With all the damage that termites are known for, it is amazing how silent many of the green / energy efficient programs are on them. Granted both LEED (points for use of non-toxic pest control) and NGBS (use a shield in conjunction with a low-toxicity spray) mention them, but finding detailed drawings, best practices…. yeah, it isn’t happening. Shoot, even GBA which has hundreds of design details for almost every conceivable item, doesn’t have one & all they state is…
Termites are a serious threat, so make it easy to see them; Termites build tubes of mud and wood fiber across exposed surfaces they can’t tunnel through. These tubes will be easier to see if they are exposed. Rigid foam insulation that completely covers foundation walls gives termites a place to hide. An alternative construction detail (such as interior foundation insulation) should be used in areas where termites are a recognized problem…
Unfortunately while this sounds good in writing & the detail looks nice… as mentioned before codes & reality don’t make it that simple. Code require a 6” band above grade on the inside and if one wants a termite bond, well they may require a 3” wide inspection band resulting in this…
Defense in Depth:
When one starts talking about controlling moisture, air, heat, etc… we end up discussing control layers & how they integrate together. If you are looking at stopping termites, carpenter ants & other critters from making your house, their home; you may need to start thinking about an additional layer or two & how they integrate into the other layers.
|Building a new house & don’t want termites around??? It is really simple, don’t be stupid & invite them in. Big stumps, wood cutoffs, paper wrapping, drywall, etc… should not be buried in the ground around the house – get them off your site or place them in a compost pile located away from your house. Along those lines, watch your other control layers & keep water away from the house – no saturated wood, mud, damp mildewy areas will generally keep them at bay – remember only a few see, but they all go off of smells & vibrations.|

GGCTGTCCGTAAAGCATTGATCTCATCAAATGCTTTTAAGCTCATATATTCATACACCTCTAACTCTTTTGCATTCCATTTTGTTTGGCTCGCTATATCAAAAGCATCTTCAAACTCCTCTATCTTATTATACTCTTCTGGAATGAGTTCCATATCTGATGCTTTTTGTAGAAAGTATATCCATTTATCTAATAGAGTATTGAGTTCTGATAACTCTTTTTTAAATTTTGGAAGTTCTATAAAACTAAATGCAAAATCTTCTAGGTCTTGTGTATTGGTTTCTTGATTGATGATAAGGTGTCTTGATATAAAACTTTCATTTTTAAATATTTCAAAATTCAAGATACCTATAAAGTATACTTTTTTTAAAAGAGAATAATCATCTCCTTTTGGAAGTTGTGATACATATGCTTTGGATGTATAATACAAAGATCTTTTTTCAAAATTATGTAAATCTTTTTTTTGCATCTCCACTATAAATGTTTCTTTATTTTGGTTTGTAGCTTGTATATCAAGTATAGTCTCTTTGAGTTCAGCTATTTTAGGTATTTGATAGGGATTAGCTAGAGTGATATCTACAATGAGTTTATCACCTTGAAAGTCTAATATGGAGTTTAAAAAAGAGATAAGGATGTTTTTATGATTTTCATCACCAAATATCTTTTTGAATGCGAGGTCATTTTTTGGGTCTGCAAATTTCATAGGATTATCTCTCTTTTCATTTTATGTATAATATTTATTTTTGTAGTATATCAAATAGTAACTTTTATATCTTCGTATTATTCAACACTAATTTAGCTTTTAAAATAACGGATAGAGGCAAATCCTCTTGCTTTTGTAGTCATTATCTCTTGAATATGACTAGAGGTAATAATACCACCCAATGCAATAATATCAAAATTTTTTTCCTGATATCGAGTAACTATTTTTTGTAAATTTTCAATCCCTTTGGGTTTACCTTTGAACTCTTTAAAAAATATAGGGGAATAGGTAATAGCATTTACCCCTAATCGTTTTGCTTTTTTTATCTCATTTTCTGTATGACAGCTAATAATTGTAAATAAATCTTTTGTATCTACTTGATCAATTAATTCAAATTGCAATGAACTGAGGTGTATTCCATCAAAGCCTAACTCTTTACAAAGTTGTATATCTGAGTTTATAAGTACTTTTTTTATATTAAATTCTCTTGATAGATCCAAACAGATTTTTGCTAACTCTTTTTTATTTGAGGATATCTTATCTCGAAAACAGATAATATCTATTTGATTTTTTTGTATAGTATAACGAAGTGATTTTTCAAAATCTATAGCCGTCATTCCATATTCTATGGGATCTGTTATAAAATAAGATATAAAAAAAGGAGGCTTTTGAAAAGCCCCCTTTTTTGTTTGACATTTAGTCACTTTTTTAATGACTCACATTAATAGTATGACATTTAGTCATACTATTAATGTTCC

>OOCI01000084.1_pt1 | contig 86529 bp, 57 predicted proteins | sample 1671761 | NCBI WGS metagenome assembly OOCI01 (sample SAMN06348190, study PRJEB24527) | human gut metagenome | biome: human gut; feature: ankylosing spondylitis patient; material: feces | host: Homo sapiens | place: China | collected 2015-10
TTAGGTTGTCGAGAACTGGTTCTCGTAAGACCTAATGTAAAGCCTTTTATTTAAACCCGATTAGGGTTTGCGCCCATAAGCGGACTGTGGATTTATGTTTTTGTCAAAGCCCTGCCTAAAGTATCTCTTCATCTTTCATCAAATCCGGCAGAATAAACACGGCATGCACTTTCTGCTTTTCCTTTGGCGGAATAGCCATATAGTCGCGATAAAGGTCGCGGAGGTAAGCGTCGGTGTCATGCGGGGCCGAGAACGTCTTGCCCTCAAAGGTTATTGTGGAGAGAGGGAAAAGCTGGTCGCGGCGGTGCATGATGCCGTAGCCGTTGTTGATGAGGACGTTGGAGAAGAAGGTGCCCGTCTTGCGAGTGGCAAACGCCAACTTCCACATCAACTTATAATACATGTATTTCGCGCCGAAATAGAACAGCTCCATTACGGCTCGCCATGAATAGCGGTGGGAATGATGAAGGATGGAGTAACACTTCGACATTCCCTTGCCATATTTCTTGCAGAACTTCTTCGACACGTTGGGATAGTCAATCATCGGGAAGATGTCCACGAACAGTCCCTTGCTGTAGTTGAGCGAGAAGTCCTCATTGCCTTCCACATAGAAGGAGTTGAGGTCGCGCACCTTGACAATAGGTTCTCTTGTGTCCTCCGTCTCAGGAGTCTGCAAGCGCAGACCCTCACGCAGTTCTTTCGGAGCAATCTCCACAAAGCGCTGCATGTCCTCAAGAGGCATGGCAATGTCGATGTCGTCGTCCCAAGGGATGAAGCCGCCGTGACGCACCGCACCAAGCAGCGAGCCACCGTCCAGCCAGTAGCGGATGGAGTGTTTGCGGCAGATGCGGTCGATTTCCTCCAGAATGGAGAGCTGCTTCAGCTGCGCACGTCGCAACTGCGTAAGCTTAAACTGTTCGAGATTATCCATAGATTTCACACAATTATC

The best layer to start with is a chemical barrier, but as pointed out before, one is lucky if they will last 15 years. Does that mean that one should just do away with it – not necessarily but it is important that it is applied properly & any work that might disturb the treatment has already been completed. This brings us to using additional protections that forces them to make their activity more visible.
Slab on Grade:
Termites can’t get through a slab… can they? No not really but as concrete is a natural product and will crack, the termites can get into your house that way, or by simply following the plumbing penetrations. Here are a few options to consider:
- Stainless steel mesh is often used around penetrations, to protect foam, etc…
- You may consider using plastic sheathing with a repellant built in
- Termiticide sprayed before plastic &/or foam placed